Robert Zawada, WWII veteran and former POW, was a Museum volunteer from the beginning, serving from May of 2000 to May of 2011, and earning 1823 volunteer hours. Most of those hours were spent as a “4th floor volunteer,” working with our collection and exhibits department on the Museum’s administrative floor. There, Bob fulfilled many roles. He used his skill as an architect to build models of exhibit cases for floor planning, to create Morse code boxes still in use by our Education Department, and helped to organize our research books in the Collections Department.
“When I remember Bob Zawada, I remember his kind and quiet demeanor, covering his unshakable and determined attitude towards life and projects. He proved to me throughout my work with him that focused kindness and quiet determination were an inspirational way to live and work.”
Lindsey Barnes, former Archivist
Bob started out as an infantryman, but ended up as a radio man on a halftrack. Senior Curator & Restoration Manager Tom Czekanski recalls Bob saying that he got the job of radio man for his halftrack because he knew the phonetic alphabet, “not Morse code, just the phonetic alphabet.” The Museum’s halftrack is even painted with the unit markings of the halftrack Bob was riding in during the Hammelburg Raid, the attempt by a small task force in late March 1945, to liberate a POW camp, where Patton’s son-in-law was being held, 50 miles behind enemy lines.
During the Hammelburg Raid, as part of Task Force Baum, Bob was severely wounded and was captured. Back at the POW camp he and the others had only recently tried to liberate, Bob’s leg was amputated above the knee by a Yugoslav POW surgeon. A week later, on April 6, 1945, the camp was liberated by the Americans. This story and Bob’s full oral history about his service is a part of The National WWII Museum Digital Collections.
Senior Curator & Restoration Manager Tom Czekanski recalls how: “In June 2004, Abe Baum [leader of Task Force Baum, the Hammelburg Raid] was going to come visit for a book signing. We wanted to do something special so we set out a Task Force Baum Living History Corps display. We got the right patches and uniforms and such and we painted the halftrack with Bob's unit. Company A, 10th Armored Infantry Battalion, 4th Armored Division, Task Force Baum, Hammelburg Raid, March 1945.”
Senior Curator & Restoration Manager Tom Czekanski recalled another great story that Bob told about his service. Tom remembered:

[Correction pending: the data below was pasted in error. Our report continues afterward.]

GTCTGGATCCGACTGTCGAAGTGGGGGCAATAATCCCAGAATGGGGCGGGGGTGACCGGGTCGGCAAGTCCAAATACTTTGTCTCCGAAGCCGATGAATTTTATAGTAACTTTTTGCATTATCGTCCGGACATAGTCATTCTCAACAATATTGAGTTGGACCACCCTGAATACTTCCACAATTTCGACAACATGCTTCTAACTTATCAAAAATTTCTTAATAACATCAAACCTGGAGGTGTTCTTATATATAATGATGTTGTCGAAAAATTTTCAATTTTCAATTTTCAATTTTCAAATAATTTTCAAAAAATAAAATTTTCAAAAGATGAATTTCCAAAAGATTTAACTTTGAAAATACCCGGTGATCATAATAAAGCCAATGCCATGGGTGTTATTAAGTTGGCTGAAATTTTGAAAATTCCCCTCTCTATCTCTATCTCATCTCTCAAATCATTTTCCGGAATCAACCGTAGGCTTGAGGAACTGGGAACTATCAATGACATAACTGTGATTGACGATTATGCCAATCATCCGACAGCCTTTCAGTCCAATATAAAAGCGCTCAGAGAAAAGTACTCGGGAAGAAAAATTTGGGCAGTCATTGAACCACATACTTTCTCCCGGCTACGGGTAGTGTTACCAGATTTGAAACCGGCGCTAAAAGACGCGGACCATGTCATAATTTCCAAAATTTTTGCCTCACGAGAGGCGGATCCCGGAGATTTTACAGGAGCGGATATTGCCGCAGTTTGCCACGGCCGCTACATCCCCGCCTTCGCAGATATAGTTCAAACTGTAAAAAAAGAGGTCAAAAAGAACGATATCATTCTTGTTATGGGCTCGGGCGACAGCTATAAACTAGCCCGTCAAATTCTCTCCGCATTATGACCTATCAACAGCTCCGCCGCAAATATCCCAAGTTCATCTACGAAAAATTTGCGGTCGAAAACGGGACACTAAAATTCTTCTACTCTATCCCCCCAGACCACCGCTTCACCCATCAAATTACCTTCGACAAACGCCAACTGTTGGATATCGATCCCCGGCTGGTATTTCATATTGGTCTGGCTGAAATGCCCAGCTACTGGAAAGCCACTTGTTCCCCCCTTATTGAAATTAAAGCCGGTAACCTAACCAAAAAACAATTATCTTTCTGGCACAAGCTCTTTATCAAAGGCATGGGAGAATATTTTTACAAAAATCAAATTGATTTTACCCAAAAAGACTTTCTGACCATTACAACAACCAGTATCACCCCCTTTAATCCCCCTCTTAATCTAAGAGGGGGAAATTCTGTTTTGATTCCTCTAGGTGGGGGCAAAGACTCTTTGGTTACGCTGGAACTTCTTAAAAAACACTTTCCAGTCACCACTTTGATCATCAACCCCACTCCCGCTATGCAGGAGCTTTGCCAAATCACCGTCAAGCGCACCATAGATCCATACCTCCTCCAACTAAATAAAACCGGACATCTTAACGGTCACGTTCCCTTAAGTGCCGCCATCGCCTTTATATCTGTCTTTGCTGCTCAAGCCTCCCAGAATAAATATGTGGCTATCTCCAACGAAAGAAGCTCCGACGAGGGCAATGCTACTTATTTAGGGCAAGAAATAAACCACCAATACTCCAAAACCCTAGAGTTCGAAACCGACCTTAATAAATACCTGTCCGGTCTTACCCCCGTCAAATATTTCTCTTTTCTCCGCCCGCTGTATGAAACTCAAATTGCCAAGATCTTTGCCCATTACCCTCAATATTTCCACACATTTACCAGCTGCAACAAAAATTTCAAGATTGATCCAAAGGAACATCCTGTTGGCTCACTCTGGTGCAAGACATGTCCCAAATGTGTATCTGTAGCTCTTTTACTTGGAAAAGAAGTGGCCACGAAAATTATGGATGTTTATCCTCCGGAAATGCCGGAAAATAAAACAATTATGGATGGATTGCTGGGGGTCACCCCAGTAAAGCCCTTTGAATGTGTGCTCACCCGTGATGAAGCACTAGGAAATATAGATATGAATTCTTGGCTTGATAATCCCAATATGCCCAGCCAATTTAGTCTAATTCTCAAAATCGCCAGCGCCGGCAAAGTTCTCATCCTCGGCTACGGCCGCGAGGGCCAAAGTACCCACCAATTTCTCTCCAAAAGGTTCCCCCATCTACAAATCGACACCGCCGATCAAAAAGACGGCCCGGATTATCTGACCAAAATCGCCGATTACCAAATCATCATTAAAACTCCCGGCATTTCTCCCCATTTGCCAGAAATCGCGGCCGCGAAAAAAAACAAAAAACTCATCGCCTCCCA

Bob had volunteered to be part of the troops sent to form a new division. We would pull 10% of the men from 5 divisions and then fill in with new recruits to make a new division. Normally the 10% sent were the worst troops in the division. Bob said the train ride to the new base was frightening; the rest of the men were just out of control. They got to the new base late and went to bed in barracks. In the morning a sergeant came in, turned on the lights and said everyone up for PT. Someone threw a trash can at him and yelled “*?!*&# you.” No one got up. Bob said he was too scared that if he did they would beat him up later.
In an hour or two, they all got dressed and went to breakfast. This continued for a day or two until everyone's records caught up. In comes an officer with some MPs; they start asking for this guy or that guy. No one speaks. The officer hauls out dog tags and the MPs drag of the suspected trouble makers. By the end of the day half the men in the barracks are gone; they have been replaced by young soldiers right out of boot camp. Next morning the Sergeant comes in, turns on the lights and yells for everyone to get up for PT. The new recruits hit the floor and the rest of the soldiers figure well, vacation’s over and so that's the end of that.
Bob had a really charming way of narrating the often absurd, humorous, or chaotic episodes of military life and even, of combat. There were many moments when no one knew what to do, when everyone was looking toward the other guy, assuming he knew better, when it turned out that he was just as confused. Even when it came to his surrender and capture. Bob often talked about how he wasn’t sure how to surrender. Does one put one's hands over one’s head? He recalled some people waving white cloths? Where did they get those white cloths, he wondered. Even 65 years later, he still had questions about certain aspects of his captivity, left unresolved.
“Bob was always willing to talk, any time about anything. After I did his OH, which was several hours if I recall, he and I would talk regularly when I would visit the 4th floor [where Bob volunteered in our Collections and Exhibits Department]. Any time I saw Bob there, I would stop and spend a few minutes with him, usually talking about the war. His memories of the Hammelburg Raid were incredibly accurate, and always told well.”
Seth Paridon, Digital Content Manager
His outlook and his curiosity carried over into some of his volunteer efforts. Before Hurricane Katrina, he built Morse code buzzer boxes for our Education Department, which we lovingly referred to as “Zawada boxes.”. Ever since they’ve been used to help teach Morse code to Scouts, summer campers and the public. Over a decade later, they still work and are integral to our summer Spy Camp. Bob passed away May 4, 2014, but his memory lives on through his oral history. Bob’s “Zawada boxes” await their next use with a new crop of summer campers.
Kimberly Guise holds a BA in German and Judaic Studies from the University of Massachusetts Amherst. She also studied at the Universität Freiburg in Germany and holds a masters in Library and Information Science (MLIS) from Louisiana State University. Kim is fluent in German, reads Yiddish, and specializes in the American prisoner-of-war experience in World War II.